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Pressure's on with McCain expected to make VP pick Friday

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DENVER — Overshadowed by his rival's convention, Republican John McCain is hours away from grabbing back the spotlight by choosing his running mate.

McCain is expected to announce his choice Friday in Ohio, just as the newly nominated Democratic team of Barack Obama and Sen. Joseph Biden, D-Del., roll out of their convention in Denver and McCain heads to Minnesota for his nominating convention next week.

McCain hasn't given any clue, but Republican insiders and analysts say that a fast-changing landscape in recent days has helped some potential choices and hurt others.

Among the changes:

  • McCain has pulled into a neck-and-neck fight with Obama after trailing for weeks. He led 46-44 percent in a Gallup daily tracking poll released Tuesday. That lessens the need for him to make a dramatic long-shot pick such as Carly Fiorina, the former Hewlett-Packard chief executive officer, to shake up the race.
  • He's shored up support from social conservatives and has seen a payoff in the polls. That could make him less inclined to anger them now with an abortion-rights supporter such as former Pennsylvania Gov. Tom Ridge.
  • Obama picked Biden, an experienced hand in foreign policy and debates, which could put a new emphasis on finding someone who could take on Biden in the vice presidential debate this fall.
  • Some insiders think that the prospects of Minnesota Gov. Tim Pawlenty and Massachusetts Gov. Mitt Romney have risen; others think they've ebbed.

    Regardless, the pick is crucial for McCain, especially as he announces it Friday on his 72nd birthday, which calls attention anew to his age and to speculation that he might serve only one term if elected.

    "He's had a rocky relationship with the party's conservative base," said Greg Mueller, a Republican strategist and a veteran of earlier Pat Buchanan and Steve Forbes presidential campaigns.

    "The Republican Party is the-next-guy-in-line party. Whoever he picks as vice president could become the next guy in line. If he picks a mainstream conservative, then the conservatives can get excited not just about the McCain candidacy but the future of the party."

    A look at the most-mentioned contenders in three categories:


    Pawlenty and Romney top most lists.

    "A week ago, Romney and Pawlenty looked like the two most likely conservative choices. But I think over the last several days, events have conspired against both of them," said Dan Schnur, a former aide to McCain in the 2000 campaign who's now the director of the Jesse M. Unruh Institute of Politics at the University of Southern California.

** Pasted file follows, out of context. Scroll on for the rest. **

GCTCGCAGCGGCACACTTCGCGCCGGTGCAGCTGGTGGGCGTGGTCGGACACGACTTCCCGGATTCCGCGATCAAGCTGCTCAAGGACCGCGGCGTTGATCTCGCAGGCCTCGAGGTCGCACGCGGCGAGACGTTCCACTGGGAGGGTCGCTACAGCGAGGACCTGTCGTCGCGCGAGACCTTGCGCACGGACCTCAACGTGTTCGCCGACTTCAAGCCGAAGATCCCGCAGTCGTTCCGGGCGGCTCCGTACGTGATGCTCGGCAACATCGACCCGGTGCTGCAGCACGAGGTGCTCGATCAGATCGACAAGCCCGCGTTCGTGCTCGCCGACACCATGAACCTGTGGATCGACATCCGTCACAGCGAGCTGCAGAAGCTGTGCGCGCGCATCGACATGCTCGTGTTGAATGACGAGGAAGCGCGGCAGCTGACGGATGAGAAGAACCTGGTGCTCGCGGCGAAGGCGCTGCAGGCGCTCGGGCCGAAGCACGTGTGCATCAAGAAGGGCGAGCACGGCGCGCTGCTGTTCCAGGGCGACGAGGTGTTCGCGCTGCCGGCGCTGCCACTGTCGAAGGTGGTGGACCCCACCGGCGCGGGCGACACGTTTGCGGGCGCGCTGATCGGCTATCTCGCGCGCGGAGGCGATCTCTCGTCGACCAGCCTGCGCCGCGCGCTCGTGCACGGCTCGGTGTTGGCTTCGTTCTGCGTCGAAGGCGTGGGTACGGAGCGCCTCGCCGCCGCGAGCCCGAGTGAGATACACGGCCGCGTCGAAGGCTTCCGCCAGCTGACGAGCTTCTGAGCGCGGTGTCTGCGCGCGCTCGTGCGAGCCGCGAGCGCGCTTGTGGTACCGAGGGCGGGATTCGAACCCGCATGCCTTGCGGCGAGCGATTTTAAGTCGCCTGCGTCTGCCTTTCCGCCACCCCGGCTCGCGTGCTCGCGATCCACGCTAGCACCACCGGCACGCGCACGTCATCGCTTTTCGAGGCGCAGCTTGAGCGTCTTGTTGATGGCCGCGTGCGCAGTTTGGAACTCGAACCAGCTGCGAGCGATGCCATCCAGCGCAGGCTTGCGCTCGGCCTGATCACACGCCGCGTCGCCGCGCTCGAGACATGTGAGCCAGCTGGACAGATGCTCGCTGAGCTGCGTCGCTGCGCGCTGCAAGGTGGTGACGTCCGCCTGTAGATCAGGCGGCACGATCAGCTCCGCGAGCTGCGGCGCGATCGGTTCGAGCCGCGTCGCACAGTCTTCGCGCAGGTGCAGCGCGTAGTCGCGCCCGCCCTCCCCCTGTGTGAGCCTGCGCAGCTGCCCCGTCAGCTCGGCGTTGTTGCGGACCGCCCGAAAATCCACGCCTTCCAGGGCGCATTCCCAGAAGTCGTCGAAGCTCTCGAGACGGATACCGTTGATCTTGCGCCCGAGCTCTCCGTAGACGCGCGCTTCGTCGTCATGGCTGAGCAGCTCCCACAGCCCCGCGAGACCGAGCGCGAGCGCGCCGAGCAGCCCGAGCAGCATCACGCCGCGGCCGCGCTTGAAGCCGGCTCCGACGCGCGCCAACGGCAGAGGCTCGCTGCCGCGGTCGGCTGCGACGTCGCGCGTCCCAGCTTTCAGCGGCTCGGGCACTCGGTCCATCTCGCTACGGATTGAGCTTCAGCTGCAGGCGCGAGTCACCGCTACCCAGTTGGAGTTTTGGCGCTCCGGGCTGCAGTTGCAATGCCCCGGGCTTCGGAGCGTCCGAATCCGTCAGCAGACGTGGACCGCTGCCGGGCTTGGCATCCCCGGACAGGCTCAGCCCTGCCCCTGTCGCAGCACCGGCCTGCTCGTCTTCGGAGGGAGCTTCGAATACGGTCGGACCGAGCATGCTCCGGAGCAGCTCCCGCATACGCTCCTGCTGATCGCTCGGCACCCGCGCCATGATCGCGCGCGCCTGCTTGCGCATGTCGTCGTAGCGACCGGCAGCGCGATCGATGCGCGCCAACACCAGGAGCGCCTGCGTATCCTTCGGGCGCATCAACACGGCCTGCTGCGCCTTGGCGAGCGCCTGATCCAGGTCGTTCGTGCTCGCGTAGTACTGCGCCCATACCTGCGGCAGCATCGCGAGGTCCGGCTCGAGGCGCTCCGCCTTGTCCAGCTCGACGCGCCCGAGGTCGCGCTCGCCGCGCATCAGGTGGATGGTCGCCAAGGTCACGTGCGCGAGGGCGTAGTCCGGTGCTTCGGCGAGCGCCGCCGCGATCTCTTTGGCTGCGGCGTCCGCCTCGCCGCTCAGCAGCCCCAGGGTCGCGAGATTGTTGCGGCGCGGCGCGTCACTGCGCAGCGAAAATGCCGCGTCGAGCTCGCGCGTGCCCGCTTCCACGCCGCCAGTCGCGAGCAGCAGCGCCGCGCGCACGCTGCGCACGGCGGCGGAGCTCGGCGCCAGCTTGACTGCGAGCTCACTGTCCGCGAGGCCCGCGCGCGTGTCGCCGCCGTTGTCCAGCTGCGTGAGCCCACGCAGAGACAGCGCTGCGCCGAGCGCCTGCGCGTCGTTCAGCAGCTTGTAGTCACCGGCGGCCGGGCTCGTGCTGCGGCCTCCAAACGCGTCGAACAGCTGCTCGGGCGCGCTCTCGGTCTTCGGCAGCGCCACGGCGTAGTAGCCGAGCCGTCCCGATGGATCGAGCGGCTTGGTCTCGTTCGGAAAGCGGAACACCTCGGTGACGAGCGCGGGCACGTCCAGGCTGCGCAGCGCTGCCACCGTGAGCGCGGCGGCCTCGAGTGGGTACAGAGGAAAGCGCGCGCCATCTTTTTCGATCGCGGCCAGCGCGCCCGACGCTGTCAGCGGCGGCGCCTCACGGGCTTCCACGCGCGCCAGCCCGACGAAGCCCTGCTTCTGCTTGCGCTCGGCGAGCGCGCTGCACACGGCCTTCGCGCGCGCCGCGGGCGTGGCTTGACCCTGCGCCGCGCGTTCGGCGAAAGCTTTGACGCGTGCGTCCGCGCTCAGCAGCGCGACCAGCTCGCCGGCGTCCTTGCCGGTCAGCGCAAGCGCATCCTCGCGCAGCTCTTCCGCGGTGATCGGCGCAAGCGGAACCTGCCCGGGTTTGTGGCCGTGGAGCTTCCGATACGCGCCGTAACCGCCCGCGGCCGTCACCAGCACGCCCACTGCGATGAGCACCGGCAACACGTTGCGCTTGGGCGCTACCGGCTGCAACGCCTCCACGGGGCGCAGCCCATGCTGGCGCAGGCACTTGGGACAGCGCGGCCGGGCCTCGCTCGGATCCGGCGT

Schnur said Pawlenty might not match up well with Biden in a debate and that the flap over McCain not remembering how many homes he and his wealthy wife owned made it more difficult to pick another wealthy candidate such as Romney.

    Another Republican strategist, who spoke on the condition of anonymity because he didn't want to offend any potential candidates, said Romney's wealth might hurt him in economically depressed Michigan, offsetting the benefit he'd have because his father was the governor there in the 1960s.

    Romney was in Denver on Tuesday to attack the Obama-Biden ticket. He gave a crisp performance and offered a possible preview of an attack on Biden's experience in foreign affairs.

    As for his own prospects, Romney said, "I've got nothing for you on the VP question. . . . He will select a fine running mate. I don't know who that will be."


    McCain has said kind things about two potential running mates who support abortion rights, Sen. Joseph Lieberman, an independent Democrat from Connecticut, and Ridge.

    Such a choice would boost McCain's image as a maverick who's willing to buck his party base. McCain has long had a strained relationship with social conservatives, but he won kudos during a recent forum on faith in California.

    Selecting a running mate who favors abortion rights not only would wipe out those gains, it also would "ignite a civil war in the Republican Party," said John Hinshaw, a political scientist at Lebanon Valley College in Pennsylvania.

    Lieberman remains a wild card, however, because McCain likes him.

    "I think he wants to do Lieberman," said a Republican strategist who spoke on the condition of anonymity because he wasn't authorized to talk about the pick. "I think his aides floated the idea of Lieberman to prove to McCain that it would get knocked down."


    Two things might lead McCain to make a very unconventional pick such as Fiorina or eBay CEO Meg Whitman: the idea that he's trailing and needs to shake things up with someone from outside government, or that picking an accomplished woman would help him attract the votes of women who supported Hillary Clinton and are angry that Obama passed her over for his running mate.

    McCain has used Fiorina as a surrogate. She also traveled to Denver this week to attack the Obama-Biden ticket. McCain cited Whitman during the faith forum as one of three wise people who'd influence him as president.

    "Selecting a Whitman or Fiorina may have made more sense when he was 12 points behind," Schnur said. "If he's even in the polls, he may be less likely to take a risk. . . . But then, John McCain does like to take risks."


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